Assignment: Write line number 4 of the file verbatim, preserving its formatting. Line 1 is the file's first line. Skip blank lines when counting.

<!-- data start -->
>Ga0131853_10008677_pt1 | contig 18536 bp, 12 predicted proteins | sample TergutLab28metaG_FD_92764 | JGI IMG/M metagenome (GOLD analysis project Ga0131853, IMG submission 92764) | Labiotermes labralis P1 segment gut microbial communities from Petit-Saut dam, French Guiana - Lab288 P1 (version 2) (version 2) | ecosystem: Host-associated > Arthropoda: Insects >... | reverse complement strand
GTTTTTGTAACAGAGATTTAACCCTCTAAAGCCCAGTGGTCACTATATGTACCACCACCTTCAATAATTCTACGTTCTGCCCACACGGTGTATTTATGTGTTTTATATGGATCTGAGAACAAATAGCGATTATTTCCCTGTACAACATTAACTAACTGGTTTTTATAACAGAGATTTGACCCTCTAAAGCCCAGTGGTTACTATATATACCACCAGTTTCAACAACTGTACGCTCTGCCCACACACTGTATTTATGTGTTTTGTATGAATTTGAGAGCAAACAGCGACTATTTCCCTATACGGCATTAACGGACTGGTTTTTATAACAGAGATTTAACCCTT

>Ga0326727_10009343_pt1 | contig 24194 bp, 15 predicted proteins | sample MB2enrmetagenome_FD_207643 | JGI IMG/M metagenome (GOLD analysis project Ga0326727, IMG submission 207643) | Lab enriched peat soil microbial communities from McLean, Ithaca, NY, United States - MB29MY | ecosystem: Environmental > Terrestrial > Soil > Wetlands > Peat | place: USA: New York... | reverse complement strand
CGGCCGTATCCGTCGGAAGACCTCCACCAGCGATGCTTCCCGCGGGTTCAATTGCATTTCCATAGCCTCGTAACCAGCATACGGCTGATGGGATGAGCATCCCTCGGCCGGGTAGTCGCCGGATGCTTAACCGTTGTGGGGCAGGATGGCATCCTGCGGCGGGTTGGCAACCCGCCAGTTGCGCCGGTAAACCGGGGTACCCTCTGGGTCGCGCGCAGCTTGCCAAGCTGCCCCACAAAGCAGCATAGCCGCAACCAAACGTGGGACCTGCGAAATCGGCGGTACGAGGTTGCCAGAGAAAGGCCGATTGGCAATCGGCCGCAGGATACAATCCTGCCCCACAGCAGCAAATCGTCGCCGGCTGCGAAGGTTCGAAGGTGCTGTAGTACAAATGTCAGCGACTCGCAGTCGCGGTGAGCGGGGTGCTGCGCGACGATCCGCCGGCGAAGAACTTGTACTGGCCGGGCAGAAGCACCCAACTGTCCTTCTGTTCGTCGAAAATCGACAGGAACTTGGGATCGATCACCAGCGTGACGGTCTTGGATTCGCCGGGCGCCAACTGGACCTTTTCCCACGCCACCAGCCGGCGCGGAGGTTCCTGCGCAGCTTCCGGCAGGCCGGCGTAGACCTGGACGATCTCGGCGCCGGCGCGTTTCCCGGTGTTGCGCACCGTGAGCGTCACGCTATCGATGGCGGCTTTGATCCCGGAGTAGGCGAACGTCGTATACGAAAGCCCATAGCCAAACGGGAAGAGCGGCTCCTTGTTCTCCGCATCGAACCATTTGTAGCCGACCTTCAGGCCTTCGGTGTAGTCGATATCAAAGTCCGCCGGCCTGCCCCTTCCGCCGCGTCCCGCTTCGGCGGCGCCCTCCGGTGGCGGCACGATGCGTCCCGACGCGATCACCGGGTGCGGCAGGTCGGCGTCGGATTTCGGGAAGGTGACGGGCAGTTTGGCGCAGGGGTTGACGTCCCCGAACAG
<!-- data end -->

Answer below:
CGGCCGTATCCGTCGGAAGACCTCCACCAGCGATGCTTCCCGCGGGTTCAATTGCATTTCCATAGCCTCGTAACCAGCATACGGCTGATGGGATGAGCATCCCTCGGCCGGGTAGTCGCCGGATGCTTAACCGTTGTGGGGCAGGATGGCATCCTGCGGCGGGTTGGCAACCCGCCAGTTGCGCCGGTAAACCGGGGTACCCTCTGGGTCGCGCGCAGCTTGCCAAGCTGCCCCACAAAGCAGCATAGCCGCAACCAAACGTGGGACCTGCGAAATCGGCGGTACGAGGTTGCCAGAGAAAGGCCGATTGGCAATCGGCCGCAGGATACAATCCTGCCCCACAGCAGCAAATCGTCGCCGGCTGCGAAGGTTCGAAGGTGCTGTAGTACAAATGTCAGCGACTCGCAGTCGCGGTGAGCGGGGTGCTGCGCGACGATCCGCCGGCGAAGAACTTGTACTGGCCGGGCAGAAGCACCCAACTGTCCTTCTGTTCGTCGAAAATCGACAGGAACTTGGGATCGATCACCAGCGTGACGGTCTTGGATTCGCCGGGCGCCAACTGGACCTTTTCCCACGCCACCAGCCGGCGCGGAGGTTCCTGCGCAGCTTCCGGCAGGCCGGCGTAGACCTGGACGATCTCGGCGCCGGCGCGTTTCCCGGTGTTGCGCACCGTGAGCGTCACGCTATCGATGGCGGCTTTGATCCCGGAGTAGGCGAACGTCGTATACGAAAGCCCATAGCCAAACGGGAAGAGCGGCTCCTTGTTCTCCGCATCGAACCATTTGTAGCCGACCTTCAGGCCTTCGGTGTAGTCGATATCAAAGTCCGCCGGCCTGCCCCTTCCGCCGCGTCCCGCTTCGGCGGCGCCCTCCGGTGGCGGCACGATGCGTCCCGACGCGATCACCGGGTGCGGCAGGTCGGCGTCGGATTTCGGGAAGGTGACGGGCAGTTTGGCGCAGGGGTTGACGTCCCCGAACAG